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April 14, 2009

New report from The Sentencing Project on the drug war's racial dynamics

Continuing its well-established traditions of producing interesting, informative and timely reports on hot criminal justice topics, the folks at The Sentencing Project have a new study looking at race and the drug war.  Here are the details from the text of an e-mail I just received:

For the first time in 25 years, since the inception of the "war on drugs," the number of African Americans incarcerated in state prisons for drug offenses has declined substantially, according to a study released today by The Sentencing Project. It finds a 21.6% drop in the number of blacks incarcerated for a drug offense, a decline of 31,000 people during the period 1999-2005.

The study, The Changing Racial Dynamics of the War on Drugs, also documents a corresponding rise in the number of whites in state prison for a drug offense, an increase of 42.6% during this time frame, or more than 21,000 people. The number of Latinos incarcerated for state drug offenses was virtually unchanged.

The study notes that the black declines in incarceration represent "the end result of 50 state law enforcement and sentencing systems" which need to be examined individually. But overall, the decline in blacks incarcerated for a drug offense follows upon declining arrest and conviction rates for blacks as well. The study suggests much of the disparity resulting from the drug war has been a function of police targeting of open-air drug markets. As crack use and sales have declined, or moved indoors in some cases, law enforcement activity may have been reduced correspondingly.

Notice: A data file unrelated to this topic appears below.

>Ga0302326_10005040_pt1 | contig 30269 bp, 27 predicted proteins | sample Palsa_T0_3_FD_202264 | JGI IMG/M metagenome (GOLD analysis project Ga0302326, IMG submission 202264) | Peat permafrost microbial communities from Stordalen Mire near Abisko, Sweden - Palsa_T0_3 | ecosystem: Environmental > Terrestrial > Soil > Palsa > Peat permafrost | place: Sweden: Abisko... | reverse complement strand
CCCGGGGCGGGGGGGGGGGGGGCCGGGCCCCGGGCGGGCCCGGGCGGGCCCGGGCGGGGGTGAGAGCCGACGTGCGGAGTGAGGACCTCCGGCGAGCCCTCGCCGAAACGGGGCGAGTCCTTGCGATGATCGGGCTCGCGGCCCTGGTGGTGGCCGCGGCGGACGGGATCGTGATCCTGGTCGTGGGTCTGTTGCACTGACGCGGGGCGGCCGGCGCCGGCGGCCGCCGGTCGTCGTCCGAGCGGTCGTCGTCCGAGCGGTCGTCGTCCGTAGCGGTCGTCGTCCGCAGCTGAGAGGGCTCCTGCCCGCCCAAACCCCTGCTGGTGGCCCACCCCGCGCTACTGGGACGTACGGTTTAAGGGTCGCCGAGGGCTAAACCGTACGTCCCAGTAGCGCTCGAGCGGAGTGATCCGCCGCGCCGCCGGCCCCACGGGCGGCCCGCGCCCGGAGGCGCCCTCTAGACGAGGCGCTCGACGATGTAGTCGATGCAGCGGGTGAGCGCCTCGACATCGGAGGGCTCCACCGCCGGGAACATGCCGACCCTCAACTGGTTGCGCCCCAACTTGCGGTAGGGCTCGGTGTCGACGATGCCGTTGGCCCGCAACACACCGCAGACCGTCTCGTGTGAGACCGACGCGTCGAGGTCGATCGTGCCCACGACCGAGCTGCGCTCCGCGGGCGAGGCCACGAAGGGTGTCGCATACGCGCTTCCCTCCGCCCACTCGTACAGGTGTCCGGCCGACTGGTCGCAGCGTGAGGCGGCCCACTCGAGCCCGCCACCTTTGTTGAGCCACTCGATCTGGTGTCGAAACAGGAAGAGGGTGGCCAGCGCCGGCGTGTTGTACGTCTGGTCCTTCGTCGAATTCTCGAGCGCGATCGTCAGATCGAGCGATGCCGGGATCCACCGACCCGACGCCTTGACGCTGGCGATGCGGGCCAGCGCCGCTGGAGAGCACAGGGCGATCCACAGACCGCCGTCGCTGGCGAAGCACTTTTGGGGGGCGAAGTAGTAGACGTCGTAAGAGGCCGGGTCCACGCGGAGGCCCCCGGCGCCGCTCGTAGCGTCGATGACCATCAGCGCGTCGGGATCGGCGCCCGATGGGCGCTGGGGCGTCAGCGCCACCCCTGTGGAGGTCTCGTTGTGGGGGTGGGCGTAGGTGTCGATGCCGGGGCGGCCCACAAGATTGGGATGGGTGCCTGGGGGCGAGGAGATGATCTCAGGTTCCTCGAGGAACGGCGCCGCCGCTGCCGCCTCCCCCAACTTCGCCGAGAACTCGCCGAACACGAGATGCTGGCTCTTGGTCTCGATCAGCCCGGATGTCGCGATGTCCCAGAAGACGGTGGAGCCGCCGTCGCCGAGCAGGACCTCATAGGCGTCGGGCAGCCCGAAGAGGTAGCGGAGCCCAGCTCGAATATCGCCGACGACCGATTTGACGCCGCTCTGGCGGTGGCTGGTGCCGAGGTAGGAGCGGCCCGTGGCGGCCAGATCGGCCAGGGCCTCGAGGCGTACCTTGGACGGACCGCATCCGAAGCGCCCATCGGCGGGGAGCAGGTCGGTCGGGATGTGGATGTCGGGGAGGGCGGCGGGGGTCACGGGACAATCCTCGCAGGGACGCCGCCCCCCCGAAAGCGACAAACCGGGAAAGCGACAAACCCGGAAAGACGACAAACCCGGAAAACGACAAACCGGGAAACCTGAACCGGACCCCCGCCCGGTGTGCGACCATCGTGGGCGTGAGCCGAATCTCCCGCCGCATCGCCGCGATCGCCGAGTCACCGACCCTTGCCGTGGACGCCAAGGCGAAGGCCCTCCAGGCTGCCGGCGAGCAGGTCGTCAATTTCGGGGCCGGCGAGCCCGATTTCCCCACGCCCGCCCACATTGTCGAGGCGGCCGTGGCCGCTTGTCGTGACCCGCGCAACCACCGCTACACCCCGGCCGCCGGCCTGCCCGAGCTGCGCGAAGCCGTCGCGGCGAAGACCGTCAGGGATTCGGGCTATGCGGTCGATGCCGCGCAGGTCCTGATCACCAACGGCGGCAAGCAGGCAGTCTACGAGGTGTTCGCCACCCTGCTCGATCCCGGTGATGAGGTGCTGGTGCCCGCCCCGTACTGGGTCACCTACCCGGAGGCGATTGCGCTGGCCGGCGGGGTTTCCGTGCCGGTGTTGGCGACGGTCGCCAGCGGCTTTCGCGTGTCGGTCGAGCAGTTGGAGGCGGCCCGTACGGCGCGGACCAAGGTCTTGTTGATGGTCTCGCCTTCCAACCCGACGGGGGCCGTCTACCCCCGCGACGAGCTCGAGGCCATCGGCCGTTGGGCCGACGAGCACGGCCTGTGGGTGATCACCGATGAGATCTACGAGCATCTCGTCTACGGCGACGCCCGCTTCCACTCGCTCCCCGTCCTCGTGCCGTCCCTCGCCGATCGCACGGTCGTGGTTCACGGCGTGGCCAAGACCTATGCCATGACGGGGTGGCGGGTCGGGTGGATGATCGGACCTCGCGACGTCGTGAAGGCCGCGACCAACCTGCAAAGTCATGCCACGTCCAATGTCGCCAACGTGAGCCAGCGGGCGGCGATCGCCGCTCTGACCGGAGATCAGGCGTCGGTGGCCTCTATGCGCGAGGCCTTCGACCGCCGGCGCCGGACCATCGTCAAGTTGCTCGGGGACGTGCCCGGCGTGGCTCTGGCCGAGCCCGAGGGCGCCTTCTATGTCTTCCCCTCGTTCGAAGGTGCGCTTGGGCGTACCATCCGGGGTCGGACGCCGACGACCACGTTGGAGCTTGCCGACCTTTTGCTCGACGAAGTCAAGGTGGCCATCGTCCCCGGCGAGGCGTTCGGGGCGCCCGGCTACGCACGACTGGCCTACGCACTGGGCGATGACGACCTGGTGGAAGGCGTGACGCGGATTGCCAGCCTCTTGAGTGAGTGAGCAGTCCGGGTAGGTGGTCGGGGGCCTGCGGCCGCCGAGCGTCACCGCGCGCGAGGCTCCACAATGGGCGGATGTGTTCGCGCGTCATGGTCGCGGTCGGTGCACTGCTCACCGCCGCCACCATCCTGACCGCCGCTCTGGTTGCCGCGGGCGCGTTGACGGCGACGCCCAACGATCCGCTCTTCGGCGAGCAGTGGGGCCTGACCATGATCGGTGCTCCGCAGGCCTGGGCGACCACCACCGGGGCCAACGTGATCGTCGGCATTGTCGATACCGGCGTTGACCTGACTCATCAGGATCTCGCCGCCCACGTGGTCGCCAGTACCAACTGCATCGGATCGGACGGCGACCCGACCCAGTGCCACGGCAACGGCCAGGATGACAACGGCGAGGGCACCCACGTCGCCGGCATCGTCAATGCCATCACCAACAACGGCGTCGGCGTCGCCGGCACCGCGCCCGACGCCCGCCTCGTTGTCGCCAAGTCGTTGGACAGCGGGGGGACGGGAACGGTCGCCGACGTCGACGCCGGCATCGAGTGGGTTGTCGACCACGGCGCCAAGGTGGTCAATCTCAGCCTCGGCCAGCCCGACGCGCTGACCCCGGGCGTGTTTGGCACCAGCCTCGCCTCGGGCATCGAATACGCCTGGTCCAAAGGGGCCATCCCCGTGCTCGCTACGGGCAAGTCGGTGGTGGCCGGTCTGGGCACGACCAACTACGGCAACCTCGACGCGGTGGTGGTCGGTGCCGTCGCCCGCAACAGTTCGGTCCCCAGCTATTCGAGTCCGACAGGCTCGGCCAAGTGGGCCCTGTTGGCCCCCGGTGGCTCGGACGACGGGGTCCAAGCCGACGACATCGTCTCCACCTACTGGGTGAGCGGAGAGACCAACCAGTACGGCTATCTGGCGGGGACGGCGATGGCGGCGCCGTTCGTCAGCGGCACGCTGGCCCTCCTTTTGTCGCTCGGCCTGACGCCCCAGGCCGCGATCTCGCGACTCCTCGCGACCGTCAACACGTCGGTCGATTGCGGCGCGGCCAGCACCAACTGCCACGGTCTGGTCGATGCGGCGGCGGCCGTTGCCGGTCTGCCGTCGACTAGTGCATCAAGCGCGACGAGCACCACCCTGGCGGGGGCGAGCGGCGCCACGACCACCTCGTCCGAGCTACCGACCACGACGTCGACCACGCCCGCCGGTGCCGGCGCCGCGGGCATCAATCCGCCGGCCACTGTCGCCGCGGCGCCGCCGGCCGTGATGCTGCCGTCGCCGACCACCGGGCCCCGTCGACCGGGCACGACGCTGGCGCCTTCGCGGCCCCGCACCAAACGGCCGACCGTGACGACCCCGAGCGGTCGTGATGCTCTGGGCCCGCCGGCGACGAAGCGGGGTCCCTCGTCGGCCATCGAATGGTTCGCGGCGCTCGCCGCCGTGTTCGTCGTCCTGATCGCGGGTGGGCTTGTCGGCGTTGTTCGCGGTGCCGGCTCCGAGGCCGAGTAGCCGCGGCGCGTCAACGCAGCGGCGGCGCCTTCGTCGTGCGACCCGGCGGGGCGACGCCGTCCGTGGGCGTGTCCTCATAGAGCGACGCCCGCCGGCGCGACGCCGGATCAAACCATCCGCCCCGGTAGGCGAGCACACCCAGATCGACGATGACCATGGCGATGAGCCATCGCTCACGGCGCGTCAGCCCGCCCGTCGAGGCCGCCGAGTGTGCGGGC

Because of the rising number of whites in prison for a drug offense, the overall number of persons serving state prison time for a drug offense remained at a record 250,000 during the study period. The white increase may be related in part to more aggressive enforcement of methamphetamine laws, according to the study. While methamphetamine is only used at significant levels in a relative handful of states, data from states such as Iowa and Minnesota show a substantial influx of these cases during this time period.

The analysis by The Sentencing Project also documented a sharp contrast between state and federal prison populations. While the number of persons in state prisons for a drug offense rose by less than 1% during the study period, the increase in federal prisons was more than 32%. These latter changes are attributed to ongoing aggressive enforcement of drug laws, including application of harsh mandatory sentencing policies. Despite declines in the use of crack cocaine, federal prosecution and incarceration levels for crack offenses remain high and have a stark racially disparate impact.

April 14, 2009 at 04:06 PM | Permalink


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Posted by: Supremacy Claus | Apr 14, 2009 7:16:21 PM